We checked several nest sites & ringed several bonnie chicks. Twas’ a huge privilege to be up close to one of my all time favourite birds and a species of conservation success!

Huge thanks to Bob, Dora & Rob for having us along!

This year being an Abbotsbury round up year (they happen every two years!) and since I’ve not attended the last two (due to being away!) I thought it was about time to roll up my sleeves and join some of my colleagues & other ringing groups for some hard work on the south coast at Abbotsbury Swannery. Of course Mute swans were the subject of the day and together with a large kayak team a nice catch, of exactly 600 Mute swans were caught!

and finally the weekend just gone was spent on the Farne Islands catching up with my best matey Ciaran and of course carrying out quite a bit of ringing! It was great to be out ringing with Ciaran again and this time on his turf! Many Puffins (adults & chicks) were brought up from down their burrows to be ringed, measured and weighed before being returned. Kittiwake & Arctic tern chicks were also ringed, as were quite a number of Shags, both adults and chicks which were colour marked as part of CEH’s ongoing monitoring work.


It was a huge pleasure and very enjoyable to get to spend the night on the Farne Islands which was quite an experience, going to sleep with thousands of Arctic Terns & Puffins just outside the window! Amazing! Good to hear that the Puffins are having such a good breeding season out there which is a credit to the dedicated team of National Trust rangers that inhabit the islands.

If you’ve never been to the Farnes I’d thoroughly recommended a visit! Although to see some seabirds before they head off to their wintering grounds – you’ll need to visit soon!!


Many thanks to Ciaran, Andrew ‘big lad’ Denton, Graeme & Jonathan for having us on the island and to Bex & Will for swiftly getting us back to the mainland in the RIB yesterday evening when the weather had calmed down! Being stranded & working from the Farne Islands on a Monday morning could have been interesting!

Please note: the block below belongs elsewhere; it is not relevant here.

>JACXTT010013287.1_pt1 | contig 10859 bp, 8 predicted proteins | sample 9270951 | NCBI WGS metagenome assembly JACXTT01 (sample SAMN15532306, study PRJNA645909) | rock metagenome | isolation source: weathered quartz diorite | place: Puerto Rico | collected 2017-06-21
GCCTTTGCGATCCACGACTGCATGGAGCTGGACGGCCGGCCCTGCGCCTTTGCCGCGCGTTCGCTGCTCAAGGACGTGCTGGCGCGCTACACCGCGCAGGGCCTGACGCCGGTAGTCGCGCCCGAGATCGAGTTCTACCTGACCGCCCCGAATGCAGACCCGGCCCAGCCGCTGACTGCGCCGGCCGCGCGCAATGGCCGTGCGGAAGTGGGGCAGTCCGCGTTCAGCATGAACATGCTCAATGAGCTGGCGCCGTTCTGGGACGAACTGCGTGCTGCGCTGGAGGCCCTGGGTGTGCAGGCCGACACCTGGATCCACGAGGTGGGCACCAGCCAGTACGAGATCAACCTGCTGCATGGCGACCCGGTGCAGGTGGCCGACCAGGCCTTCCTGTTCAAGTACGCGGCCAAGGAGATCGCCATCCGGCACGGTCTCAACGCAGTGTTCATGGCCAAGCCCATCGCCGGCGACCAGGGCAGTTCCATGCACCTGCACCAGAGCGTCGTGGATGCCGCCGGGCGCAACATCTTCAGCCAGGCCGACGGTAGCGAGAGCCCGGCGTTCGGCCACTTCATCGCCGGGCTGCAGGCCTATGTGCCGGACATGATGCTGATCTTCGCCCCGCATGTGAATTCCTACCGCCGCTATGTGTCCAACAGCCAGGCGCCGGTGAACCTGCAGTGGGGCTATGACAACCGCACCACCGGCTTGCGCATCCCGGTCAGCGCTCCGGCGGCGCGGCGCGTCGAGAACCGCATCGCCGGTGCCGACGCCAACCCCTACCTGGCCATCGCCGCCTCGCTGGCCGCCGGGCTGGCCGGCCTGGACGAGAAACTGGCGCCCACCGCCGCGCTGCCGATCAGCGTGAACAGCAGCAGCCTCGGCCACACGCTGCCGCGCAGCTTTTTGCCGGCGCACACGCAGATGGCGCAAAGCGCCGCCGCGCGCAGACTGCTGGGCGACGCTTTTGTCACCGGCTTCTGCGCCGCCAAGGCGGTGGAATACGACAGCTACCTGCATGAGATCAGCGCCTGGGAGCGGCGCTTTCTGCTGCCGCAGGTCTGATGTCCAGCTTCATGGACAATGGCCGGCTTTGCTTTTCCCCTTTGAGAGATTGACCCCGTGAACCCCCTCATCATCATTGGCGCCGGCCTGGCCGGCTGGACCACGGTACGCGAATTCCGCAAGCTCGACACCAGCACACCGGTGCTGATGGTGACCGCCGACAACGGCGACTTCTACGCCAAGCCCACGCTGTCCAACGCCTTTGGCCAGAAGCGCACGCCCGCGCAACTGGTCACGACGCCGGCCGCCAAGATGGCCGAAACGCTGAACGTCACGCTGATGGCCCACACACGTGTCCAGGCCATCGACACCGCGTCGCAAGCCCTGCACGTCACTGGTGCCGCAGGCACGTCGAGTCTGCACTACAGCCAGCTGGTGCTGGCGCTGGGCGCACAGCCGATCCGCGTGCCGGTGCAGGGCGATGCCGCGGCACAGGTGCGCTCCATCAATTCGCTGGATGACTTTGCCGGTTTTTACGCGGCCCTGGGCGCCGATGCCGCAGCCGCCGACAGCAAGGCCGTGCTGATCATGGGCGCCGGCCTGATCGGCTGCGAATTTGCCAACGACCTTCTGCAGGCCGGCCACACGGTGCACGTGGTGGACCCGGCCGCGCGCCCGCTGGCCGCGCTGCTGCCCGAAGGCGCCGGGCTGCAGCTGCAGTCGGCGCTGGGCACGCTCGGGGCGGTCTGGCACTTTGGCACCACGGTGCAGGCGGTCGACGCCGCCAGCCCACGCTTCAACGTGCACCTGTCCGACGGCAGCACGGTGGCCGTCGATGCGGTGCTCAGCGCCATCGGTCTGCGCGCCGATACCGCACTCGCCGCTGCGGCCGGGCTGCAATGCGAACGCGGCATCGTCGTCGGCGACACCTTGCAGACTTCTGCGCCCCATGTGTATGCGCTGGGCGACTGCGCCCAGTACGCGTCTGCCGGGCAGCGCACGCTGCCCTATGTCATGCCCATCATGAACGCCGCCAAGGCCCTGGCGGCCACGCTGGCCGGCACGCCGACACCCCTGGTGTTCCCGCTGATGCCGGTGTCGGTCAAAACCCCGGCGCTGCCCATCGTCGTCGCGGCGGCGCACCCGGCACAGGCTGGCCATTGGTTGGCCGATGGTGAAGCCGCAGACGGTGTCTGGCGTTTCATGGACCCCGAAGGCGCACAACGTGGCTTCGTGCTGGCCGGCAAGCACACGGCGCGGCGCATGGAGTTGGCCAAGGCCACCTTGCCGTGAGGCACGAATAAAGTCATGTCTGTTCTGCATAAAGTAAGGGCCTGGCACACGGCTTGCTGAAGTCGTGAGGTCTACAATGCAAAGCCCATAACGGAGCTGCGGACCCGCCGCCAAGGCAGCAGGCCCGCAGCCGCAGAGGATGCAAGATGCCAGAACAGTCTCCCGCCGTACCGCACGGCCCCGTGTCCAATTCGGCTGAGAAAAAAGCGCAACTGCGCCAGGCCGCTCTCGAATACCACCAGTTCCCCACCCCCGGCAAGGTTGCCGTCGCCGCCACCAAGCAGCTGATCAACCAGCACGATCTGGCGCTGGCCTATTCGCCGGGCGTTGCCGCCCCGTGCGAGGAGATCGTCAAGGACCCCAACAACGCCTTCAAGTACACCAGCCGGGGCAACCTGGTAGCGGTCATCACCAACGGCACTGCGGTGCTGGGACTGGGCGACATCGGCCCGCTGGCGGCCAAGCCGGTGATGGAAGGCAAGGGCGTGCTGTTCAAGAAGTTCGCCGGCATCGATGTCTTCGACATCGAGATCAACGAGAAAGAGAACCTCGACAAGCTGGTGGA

photo ‘If you’ve a Puffin in your hands, then you’ve gotta have a selfie!’

I’ve got a busy few days in the office now, before flying out to Iceland on Saturday for annual Whooper swan ringing & productivity monitoring.

Tuesday, 12 March 2013

Two survivors.

The 2010/2011 winter saw the UK gripped by sub-zero temperatures that brought heavy snowfalls, record low temperatures, travel chaos and school disruption to the British Isle. It included the UK's coldest December since Met Office records began in 1910, with a mean temperature of -1°C, breaking the previous record of 0.1°C in December 1981!

As previously reported on this blog we managed to catch several hundred Coot at Southport Marine Lake during this cold snap. On casting an eye over the subsequent re-sightings of birds ringed during this period it is all too easy to think that some birds didn’t make it out of the cold snap, especially for any birds that appeared not to have been re-sighted soon after or in subsequent years.


However now and again we do get occasional re-sightings of what we’ll call ‘the cold weather birds’ and it’s somewhat relieving to know that they did after all make it out alive! One of these sightings came in yesterday from Keith Avery who had photographed a colour ringed Coot at his local park pond.


After a little research, delving into IPMR and confirming the colour rings with photos taken - it appeared that this bird was hot on the heels of the ‘Flying Scootsman’ and is now the 2nd colour ringed Coot, out of 1,700 marked to be re-sighted in Scotland!

Fife coot.

Since ringing this bird has not been seen elsewhere until Keith photographed it at Beveridge Park in Kirkcaldy in Fife! A movement of 272km north in 2 years and 89 days!

Kirkcaldy movement

Thanks to Keith for reporting this colour ringed Coot and for the photos!